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Creating Nested Functions

by ikegami (Pope)
on Jul 10, 2008 at 01:42 UTC ( #696592=perltutorial: print w/ replies, xml ) Need Help??

Some Background

As you probably know, Perl will successfully compile nested named subroutines, but they probably won't behave as intended. Perl even tries to warn you:

use strict; use warnings; sub outer { my $foo; sub inner { $foo; } inner(); }
>perl -c test.pl Variable "$foo" will not stay shared at test.pl line 8. test.pl syntax OK

The fix is obviously to use an anonymous sub instead of a named one.

use strict; use warnings; sub outer { my $foo; my $inner = sub { $foo; }; $inner->(); }
>perl -c test.pl test.pl syntax OK

However, that fails spectacularly when recursion is introduced.

Problem 1 — Referencing the Wrong Variable

This problem is almost always easy to spot if use strict; is in effect.

use strict; use warnings; sub outer { my $inner = sub { $inner->() } }
Global symbol "$inner" requires explicit package name at test.pl line +6. test.pl had compilation errors.

Remember that a my only makes the declared symbol available in statements following the one containing the my. This can be fixed trivially by splitting the assignment into two statements.

use strict; use warnings; sub outer { my $inner; $inner = sub { $inner->() } }
>perl -c test.pl test.pl syntax OK

Problem 2 — Memory Leak

There's a subtle lesson we should have learned from the first problem: If the sub references the lexical (by capturing it), and that same lexical references the sub, then it's a cyclic structure that cannot be freed by Perl's garbage collecting mechanism.

# ReleaseTracker.pm # This "module" simply provides "o()", a # func that creates a simple object whose # sole purpose is to print "Destroyed" when # it is freed. The inner workings are not # relevant to this example. use strict; use warnings; package ReleaseTracker; BEGIN { our @EXPORT_OK = qw( o ); require Exporter; *import = \&Exporter::import; } sub new { return bless(\(my $o), $_[0]); } sub DESTROY { print("Destroyed\n"); } sub o { ReleaseTracker->new(); } 1;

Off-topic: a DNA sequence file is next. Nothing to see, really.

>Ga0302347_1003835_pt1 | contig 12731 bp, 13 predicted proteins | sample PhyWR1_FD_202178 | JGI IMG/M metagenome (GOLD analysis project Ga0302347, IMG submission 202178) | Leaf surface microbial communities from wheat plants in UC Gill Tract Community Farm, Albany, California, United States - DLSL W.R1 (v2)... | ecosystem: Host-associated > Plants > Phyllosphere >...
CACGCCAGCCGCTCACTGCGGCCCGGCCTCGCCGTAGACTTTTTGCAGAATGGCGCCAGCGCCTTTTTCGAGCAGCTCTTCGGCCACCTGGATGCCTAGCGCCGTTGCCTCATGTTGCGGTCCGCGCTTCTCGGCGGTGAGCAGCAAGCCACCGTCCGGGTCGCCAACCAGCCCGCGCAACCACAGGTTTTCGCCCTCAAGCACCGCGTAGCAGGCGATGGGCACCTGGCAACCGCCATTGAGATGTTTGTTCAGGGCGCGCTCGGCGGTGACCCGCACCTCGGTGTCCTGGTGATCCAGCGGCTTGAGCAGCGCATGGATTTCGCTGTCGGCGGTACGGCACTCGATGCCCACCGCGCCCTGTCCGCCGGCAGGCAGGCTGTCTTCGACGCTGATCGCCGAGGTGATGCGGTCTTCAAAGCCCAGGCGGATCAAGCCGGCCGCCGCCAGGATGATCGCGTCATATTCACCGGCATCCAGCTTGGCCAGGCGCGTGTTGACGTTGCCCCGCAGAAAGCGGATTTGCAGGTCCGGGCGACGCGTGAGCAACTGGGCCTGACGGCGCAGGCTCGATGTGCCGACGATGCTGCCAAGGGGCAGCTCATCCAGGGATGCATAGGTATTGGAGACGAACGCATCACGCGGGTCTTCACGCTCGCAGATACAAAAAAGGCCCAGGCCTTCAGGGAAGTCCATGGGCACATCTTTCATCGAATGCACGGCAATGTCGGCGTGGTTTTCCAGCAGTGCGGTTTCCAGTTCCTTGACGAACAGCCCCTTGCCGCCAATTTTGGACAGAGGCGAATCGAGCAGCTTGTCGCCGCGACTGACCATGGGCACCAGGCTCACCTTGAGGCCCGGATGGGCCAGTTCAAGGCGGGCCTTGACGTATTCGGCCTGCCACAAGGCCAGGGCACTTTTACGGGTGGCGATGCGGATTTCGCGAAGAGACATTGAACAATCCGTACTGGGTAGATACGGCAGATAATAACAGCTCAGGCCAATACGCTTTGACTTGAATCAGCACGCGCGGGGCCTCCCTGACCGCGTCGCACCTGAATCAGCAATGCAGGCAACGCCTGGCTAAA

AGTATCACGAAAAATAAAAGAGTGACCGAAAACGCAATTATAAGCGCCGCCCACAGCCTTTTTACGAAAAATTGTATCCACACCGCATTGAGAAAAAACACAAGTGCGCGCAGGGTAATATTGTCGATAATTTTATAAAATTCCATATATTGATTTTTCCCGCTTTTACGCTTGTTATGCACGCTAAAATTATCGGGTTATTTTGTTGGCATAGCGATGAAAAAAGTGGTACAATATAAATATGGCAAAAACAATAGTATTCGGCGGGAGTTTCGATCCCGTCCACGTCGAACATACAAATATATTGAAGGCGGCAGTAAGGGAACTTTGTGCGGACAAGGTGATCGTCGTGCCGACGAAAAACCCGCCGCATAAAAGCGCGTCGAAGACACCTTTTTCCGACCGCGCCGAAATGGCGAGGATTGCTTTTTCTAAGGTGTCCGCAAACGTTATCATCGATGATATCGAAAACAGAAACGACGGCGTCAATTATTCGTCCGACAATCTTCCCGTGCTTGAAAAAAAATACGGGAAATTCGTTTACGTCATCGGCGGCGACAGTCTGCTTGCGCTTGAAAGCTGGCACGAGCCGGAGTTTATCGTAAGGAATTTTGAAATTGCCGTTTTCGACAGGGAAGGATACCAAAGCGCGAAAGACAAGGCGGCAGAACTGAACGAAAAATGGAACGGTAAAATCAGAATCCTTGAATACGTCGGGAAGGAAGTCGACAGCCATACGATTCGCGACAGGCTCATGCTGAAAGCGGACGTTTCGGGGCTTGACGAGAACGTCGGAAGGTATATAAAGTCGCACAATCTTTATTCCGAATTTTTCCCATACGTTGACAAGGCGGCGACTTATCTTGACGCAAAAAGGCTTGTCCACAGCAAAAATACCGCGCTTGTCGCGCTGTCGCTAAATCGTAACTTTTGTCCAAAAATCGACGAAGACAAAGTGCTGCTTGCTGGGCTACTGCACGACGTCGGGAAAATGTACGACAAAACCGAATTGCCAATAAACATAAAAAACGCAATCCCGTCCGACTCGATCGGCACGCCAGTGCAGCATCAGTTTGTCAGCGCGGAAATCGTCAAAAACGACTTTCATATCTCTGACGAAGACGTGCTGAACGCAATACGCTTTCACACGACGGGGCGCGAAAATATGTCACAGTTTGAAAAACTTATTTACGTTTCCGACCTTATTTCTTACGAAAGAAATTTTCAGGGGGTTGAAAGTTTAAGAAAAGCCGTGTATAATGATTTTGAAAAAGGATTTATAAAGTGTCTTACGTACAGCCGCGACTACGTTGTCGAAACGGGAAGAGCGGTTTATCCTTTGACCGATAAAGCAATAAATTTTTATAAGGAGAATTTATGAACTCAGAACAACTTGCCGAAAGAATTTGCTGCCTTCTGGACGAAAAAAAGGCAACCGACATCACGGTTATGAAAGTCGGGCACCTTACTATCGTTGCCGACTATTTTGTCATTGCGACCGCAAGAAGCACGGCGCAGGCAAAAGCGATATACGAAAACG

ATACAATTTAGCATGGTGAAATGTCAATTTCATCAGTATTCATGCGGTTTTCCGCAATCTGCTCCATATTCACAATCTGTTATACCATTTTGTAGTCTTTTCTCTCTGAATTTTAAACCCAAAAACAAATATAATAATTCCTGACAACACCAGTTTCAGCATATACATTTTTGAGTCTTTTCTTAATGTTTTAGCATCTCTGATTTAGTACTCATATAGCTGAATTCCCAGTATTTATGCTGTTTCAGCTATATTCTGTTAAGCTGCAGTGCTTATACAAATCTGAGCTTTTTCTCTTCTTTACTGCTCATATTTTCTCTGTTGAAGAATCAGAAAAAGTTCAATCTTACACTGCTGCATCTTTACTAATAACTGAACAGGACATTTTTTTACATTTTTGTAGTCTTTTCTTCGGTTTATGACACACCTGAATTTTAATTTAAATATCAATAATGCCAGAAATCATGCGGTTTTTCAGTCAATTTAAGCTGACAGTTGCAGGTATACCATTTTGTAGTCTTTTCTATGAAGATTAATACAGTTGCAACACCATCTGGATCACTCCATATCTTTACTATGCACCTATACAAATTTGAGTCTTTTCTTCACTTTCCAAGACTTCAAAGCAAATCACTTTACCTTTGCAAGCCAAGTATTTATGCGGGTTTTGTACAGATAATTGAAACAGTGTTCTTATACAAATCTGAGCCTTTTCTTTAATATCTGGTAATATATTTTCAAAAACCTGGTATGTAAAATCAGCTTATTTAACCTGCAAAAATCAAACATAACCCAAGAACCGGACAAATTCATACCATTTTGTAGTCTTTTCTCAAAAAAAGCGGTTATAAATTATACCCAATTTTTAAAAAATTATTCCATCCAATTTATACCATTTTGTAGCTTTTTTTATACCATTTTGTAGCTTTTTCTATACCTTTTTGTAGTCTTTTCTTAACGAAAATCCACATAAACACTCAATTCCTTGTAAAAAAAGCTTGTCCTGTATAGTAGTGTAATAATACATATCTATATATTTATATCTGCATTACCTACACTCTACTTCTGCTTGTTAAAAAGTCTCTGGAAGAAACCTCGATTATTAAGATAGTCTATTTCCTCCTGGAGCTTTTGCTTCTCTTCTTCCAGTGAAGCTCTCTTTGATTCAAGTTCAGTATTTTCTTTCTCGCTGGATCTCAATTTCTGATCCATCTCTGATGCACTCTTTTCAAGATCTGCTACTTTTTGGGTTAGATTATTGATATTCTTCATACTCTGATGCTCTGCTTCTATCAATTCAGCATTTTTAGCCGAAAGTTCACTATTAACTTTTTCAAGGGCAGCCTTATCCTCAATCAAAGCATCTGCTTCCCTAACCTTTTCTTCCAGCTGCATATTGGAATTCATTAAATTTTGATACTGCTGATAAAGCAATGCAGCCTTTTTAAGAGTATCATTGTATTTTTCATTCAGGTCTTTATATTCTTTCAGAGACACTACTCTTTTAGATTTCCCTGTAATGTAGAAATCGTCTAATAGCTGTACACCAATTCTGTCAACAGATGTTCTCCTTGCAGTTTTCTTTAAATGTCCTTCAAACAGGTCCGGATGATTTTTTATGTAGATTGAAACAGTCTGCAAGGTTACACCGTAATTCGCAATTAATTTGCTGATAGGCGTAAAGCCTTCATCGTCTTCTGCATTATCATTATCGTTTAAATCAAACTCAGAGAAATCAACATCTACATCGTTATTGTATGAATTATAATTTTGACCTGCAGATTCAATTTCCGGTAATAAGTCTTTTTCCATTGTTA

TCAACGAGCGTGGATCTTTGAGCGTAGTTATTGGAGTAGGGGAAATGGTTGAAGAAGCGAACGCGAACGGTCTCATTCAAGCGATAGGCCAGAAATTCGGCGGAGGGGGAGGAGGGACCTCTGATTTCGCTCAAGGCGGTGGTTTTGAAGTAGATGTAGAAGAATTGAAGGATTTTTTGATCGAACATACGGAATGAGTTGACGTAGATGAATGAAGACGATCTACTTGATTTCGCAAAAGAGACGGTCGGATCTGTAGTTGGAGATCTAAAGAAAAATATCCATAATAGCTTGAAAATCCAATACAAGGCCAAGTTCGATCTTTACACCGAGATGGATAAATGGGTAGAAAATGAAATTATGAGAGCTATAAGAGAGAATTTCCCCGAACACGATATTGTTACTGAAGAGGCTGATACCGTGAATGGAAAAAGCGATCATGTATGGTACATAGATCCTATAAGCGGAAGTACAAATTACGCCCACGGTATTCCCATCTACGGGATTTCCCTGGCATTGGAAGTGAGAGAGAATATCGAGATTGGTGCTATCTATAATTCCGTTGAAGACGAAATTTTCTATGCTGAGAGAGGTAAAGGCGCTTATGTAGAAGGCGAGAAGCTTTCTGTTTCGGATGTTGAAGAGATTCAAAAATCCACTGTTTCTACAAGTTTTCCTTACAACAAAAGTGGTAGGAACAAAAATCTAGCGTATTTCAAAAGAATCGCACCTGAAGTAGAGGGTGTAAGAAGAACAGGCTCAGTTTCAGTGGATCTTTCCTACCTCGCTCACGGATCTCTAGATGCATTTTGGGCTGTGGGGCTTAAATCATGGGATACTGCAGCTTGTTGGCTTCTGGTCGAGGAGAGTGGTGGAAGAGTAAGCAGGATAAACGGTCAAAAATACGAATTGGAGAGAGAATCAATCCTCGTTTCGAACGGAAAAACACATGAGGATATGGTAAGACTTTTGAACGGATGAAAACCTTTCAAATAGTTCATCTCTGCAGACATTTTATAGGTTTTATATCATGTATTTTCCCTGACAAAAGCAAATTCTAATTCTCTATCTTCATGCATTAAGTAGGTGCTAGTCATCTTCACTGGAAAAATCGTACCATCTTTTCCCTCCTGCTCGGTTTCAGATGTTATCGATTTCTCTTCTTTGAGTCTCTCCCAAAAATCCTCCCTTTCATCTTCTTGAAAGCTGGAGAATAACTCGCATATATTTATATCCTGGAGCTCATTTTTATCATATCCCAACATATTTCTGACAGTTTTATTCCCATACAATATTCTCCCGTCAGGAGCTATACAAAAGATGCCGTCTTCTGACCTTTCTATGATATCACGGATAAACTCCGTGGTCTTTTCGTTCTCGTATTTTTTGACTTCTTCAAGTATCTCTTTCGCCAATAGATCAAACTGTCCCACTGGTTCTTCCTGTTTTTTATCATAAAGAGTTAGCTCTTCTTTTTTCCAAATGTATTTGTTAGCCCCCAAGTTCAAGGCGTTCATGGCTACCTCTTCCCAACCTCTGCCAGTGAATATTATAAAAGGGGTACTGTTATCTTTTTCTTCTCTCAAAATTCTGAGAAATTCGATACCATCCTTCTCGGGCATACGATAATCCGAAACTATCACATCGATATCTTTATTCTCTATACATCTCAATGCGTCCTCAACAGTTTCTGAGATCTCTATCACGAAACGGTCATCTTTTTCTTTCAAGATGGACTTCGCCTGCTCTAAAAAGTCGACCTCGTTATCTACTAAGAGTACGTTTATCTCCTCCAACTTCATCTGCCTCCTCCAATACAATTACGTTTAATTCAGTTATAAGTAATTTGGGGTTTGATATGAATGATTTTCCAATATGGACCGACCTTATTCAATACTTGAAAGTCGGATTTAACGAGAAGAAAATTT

use strict; use warnings; use ReleaseTracker qw( o ); sub outer { # Variables that are read by each recursive instance. my $var = shift @_; my $helper; $helper = sub { no warnings 'void'; "do something with $var and @_"; $helper->(@_); }; #$helper->(@_); } outer( o() ); END { print("On program exit:\n"); }
>perl test.pl On program exit: Destroyed <--- BAD!

$var is not being freed because the anonymous sub is not being freed.
The anonymous sub is not being freed because it both references and is referenced by $helper.

Let's illustrate:

################################################
## Before outer exits
##

   &outer
      |                       +=============+
      v              --+----->[ Reference   ]
+==============+    /  |      +=============+
[ outer's pad  ]   /   |      [ refcount: 2 ]    +=============+
+==============+  /    |      [ pointer:  ------>[ Object      ]
[ $var:    -------     |      +=============+    +=============+
[ $helper: -------     |                         [ refcount: 1 ]
+==============+  \    |                         +=============+
                   \   |
                    \  |      +=============+
                     -----+-->[ Reference   ]
                       |  |   +=============+
                       |  |   [ refcount: 2 ]    +=============+
+==============+       |  |   [ pointer:  ------>[ Helper Sub  ]
[ helper's pad ]       |  |   +=============+    +=============+
+==============+       |  |                      [ refcount: 1 ]
[ $var:    ------------+  |                      [ pad:      -----+
[ $helper: ---------------+                      +=============+  |
+==============+                                                  |
      ^                                                           |
      |                                                           |
      +-----------------------------------------------------------+


################################################